A loophole in the popular fitness app Strava may be revealing your home address to strangers.
Researchers at North Carolina State University used data that’s supposed to be anonymous to find specific Strava users’ homes and running routes.
“31.7% of Strava users are active enough to have the heat map show their home address,” says Kevin Childs, who studied cybersecurity at NC State.
Childs was motivated to start digging into the app’s privacy after a friend had a stalking incident.
“Immediately, my mind went to ‘she uses Strava,’” Childs explained about the incident.
Strava’s default settings plot a user’s historical GPS data anonymously on a heatmap. That data is intended to help Strava’s 100 million users find popular running, cycling and swimming areas. Childs says his research found a loophole.
“We found that with specific people that are active, you can see that their home is producing a lot of activities, and in remote areas that’s ripe for an attack,” Childs warned.
“It’s really shocking to hear that,” said Riley Williams about Childs’ research.
Williams says she used Strava briefly. She’s always concerned about safety while running but didn’t realize how much she may have been sharing.
“You just have it on in your head all the time; I’m alone, what do I have on me, what is my phone doing apparently,” Williams said.
5 On Your Side asked Strava about this report and they sent the following statement:
“The safety and privacy of our community is our highest priority. We’ve long had a suite of privacy controls (including Map Visibility Controls) that give users control over what they share and who it’s shared with.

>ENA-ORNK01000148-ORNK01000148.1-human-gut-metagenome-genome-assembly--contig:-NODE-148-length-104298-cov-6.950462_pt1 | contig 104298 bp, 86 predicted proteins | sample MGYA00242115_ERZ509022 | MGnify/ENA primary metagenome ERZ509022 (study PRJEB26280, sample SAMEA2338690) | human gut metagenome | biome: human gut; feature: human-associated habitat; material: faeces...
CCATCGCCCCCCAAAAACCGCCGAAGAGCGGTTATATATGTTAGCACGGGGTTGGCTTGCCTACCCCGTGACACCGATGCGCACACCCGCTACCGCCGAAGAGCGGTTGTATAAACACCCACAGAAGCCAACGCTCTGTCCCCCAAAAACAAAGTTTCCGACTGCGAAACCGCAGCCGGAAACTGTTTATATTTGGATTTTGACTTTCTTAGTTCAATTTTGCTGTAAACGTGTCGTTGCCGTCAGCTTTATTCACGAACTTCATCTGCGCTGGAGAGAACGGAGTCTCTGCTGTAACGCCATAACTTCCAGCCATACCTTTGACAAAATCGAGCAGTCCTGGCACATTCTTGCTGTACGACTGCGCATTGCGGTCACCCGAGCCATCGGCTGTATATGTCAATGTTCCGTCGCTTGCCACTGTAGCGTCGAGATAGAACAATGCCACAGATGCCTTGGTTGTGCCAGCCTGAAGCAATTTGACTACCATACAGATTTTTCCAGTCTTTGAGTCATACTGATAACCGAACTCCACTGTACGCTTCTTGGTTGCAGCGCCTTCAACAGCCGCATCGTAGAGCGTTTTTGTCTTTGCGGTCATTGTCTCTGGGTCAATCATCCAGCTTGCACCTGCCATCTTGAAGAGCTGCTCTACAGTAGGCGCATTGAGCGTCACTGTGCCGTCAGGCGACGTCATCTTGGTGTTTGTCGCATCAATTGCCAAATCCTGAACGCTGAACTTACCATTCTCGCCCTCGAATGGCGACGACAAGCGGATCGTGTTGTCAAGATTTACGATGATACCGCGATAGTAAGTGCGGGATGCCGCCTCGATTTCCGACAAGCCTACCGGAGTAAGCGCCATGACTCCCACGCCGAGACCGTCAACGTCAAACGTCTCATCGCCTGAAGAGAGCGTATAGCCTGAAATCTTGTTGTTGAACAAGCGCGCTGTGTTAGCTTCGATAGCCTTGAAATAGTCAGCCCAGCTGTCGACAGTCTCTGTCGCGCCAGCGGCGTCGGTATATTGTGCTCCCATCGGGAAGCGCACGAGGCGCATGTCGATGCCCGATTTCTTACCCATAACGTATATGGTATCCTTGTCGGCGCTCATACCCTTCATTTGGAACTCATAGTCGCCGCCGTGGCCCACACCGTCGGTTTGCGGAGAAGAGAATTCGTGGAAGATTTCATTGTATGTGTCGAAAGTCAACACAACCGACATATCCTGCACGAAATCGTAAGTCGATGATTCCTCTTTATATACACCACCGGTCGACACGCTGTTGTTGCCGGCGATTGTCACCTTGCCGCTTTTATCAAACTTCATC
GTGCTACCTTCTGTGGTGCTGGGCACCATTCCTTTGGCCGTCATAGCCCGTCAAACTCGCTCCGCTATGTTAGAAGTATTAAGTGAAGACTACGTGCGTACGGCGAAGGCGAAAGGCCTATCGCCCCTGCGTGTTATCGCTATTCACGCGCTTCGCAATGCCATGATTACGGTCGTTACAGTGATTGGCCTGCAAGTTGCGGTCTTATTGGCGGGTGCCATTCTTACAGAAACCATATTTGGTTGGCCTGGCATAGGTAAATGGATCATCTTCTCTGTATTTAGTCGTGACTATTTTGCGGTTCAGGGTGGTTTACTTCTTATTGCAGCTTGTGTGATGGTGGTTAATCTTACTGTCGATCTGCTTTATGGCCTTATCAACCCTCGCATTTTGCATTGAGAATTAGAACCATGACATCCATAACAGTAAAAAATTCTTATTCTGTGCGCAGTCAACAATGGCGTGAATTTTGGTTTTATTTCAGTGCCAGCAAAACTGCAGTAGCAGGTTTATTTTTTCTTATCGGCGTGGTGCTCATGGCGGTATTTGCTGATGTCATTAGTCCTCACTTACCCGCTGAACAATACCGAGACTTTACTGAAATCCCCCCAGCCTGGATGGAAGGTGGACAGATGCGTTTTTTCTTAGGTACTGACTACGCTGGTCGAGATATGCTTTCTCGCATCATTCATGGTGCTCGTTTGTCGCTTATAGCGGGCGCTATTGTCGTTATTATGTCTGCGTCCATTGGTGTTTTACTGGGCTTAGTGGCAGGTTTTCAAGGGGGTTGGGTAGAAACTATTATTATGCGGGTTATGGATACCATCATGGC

Strava does not track users or share data without their permission. When users share their aggregated, de-identified data with the Heatmap and Strava Metro, they contribute to a one-of-a-kind data set that helps urban planners as they develop better infrastructure for people on foot and bikes, and makes it easy to plan routes with the knowledge of the community.
The Global Heatmap displays aggregated data from a subset of Strava activities and will not show ‘heat’ unless multiple people have completed an activity in a given area. Any Strava user who does not wish to contribute to the Heatmap can toggle off the Aggregated Data Usage control to exclude all activities or default their Activity Visibility to be only to themselves (`Only You`) for any given activity.
There have been concerns about Strava and privacy in the past. In 2018, Strava users in active war zones were painting detailed pictures of US bases in Afghanistan and Syria. That led to an investigation by the Pentagon.
In early June, a Tennessee woman was indicted for hiring a hitman to kill another woman. The suspect allegedly used Strava to track the victim’s movements.
“You’re not only sharing where you’re going, how fast you’re going, but exactly what time. You’re starting to give your habits and even certain medical data such as your heart rate,” Childs warned.
You can choose not to contribute any data to the heat map by unclicking the “Aggregated Data Usage” option in the app’s privacy controls.
Strava says data on the heat map is not live.